Kidney patients: protecting your heart

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Researchers are testing a new therapy that would help protect a kidney patient's heart. (KFSN)

Many of us may not be aware of this, but research shows a link between kidney disease and cardiovascular problems. In fact, of the 20 million Americans diagnosed with kidney disease, more than half will die from heart disease. Now, researchers are testing a new therapy that would help protect a kidney patient's heart.

Sixty-six year-old David MacKenzie gets a workout most days, even if it's just a quick, brisk walk. He's tried to maintain a healthy lifestyle for most of his adult life.

MacKenzie told ABC30, "Early on, probably in my mid to late 30s, I began to have elevated blood pressure."

MacKenzie didn't know it growing up, but he and one of his sisters would also develop polycystic kidney disease, an inherited condition that affects kidney function.

Jeanie Park, MD, MS, Assistant Professor at Emory University School of Medicine in Atlanta explained, "Even though it's adaptive to have this fight or flight response in the situation when you need it, if it's revved up all the time, then it's not good for your body."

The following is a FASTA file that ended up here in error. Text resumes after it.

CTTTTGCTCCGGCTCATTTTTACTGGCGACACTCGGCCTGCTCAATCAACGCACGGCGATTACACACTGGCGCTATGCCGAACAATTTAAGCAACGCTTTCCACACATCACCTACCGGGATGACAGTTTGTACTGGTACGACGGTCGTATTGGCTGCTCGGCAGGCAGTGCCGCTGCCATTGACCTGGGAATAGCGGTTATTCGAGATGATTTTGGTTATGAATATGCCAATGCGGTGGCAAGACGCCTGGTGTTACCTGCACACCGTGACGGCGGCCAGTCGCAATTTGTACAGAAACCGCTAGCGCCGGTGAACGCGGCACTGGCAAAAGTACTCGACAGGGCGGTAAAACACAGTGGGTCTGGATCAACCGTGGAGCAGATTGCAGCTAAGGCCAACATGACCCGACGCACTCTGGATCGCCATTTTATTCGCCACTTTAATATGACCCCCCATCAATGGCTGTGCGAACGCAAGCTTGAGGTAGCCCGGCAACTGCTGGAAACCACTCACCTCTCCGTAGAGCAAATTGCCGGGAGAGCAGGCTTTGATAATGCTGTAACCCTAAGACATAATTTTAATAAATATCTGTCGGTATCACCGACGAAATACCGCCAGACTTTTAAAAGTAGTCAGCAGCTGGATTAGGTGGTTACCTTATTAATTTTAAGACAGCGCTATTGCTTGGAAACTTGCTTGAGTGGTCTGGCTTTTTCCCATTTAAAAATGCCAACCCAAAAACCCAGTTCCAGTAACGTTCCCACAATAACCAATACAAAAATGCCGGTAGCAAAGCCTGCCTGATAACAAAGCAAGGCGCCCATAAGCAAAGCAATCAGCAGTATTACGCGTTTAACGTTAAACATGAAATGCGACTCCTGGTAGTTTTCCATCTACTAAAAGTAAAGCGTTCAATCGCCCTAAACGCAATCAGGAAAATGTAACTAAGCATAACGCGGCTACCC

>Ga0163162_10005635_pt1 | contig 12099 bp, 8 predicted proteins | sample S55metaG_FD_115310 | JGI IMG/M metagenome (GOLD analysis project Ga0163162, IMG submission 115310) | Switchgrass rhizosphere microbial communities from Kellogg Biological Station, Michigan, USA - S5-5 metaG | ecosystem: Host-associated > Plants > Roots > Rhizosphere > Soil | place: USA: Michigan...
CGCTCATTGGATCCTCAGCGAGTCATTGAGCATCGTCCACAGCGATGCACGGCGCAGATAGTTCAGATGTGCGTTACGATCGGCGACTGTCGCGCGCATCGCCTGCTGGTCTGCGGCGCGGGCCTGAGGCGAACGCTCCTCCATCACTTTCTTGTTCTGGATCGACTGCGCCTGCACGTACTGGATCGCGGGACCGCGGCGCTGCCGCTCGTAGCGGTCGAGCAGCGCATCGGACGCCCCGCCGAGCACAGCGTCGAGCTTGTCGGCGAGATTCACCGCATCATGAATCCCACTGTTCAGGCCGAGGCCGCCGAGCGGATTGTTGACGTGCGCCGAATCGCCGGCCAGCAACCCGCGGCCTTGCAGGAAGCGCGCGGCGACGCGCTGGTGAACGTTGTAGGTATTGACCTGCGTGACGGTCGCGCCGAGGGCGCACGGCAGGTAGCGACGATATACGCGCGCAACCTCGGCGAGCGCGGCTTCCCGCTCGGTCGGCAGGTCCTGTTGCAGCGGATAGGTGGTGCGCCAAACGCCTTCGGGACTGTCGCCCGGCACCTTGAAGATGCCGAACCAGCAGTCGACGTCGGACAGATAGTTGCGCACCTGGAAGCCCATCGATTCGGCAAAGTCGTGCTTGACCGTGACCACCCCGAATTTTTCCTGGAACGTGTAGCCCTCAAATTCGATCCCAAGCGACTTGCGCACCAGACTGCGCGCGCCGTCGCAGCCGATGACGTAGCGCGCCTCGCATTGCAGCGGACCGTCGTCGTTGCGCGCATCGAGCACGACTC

Dr. Park found that a drug already FDA-approved for a metabolic disorder, dials down the adrenaline levels in kidney patients. It's called tetrahydrobiopterin.

Dr. Park studied 32 men with moderate kidney disease, and found a decrease in sympathetic nerve activity in those who took the drug for 12 weeks.

Dr. Park said, "It could be a novel way of reducing cardiovascular risk and potentially reducing blood pressure in patients with hypertension or chronic kidney disease."

For patients like David MacKenzie, that would mean managing just one chronic condition, kidney disease, instead of two.

Right now, doctors use beta blockers and another drug, clonidine, to treat high blood pressure and the over-activation in the sympathetic nervous system. Dr. Park says those drugs are often hard for patients to tolerate.

For more information on this report, please contact:

Quinn Eastman
Emory Health Sciences Communications
404-727-7829
qeastma@emory.edu
Related Topics:
healthhealth watchhealth careheart disease
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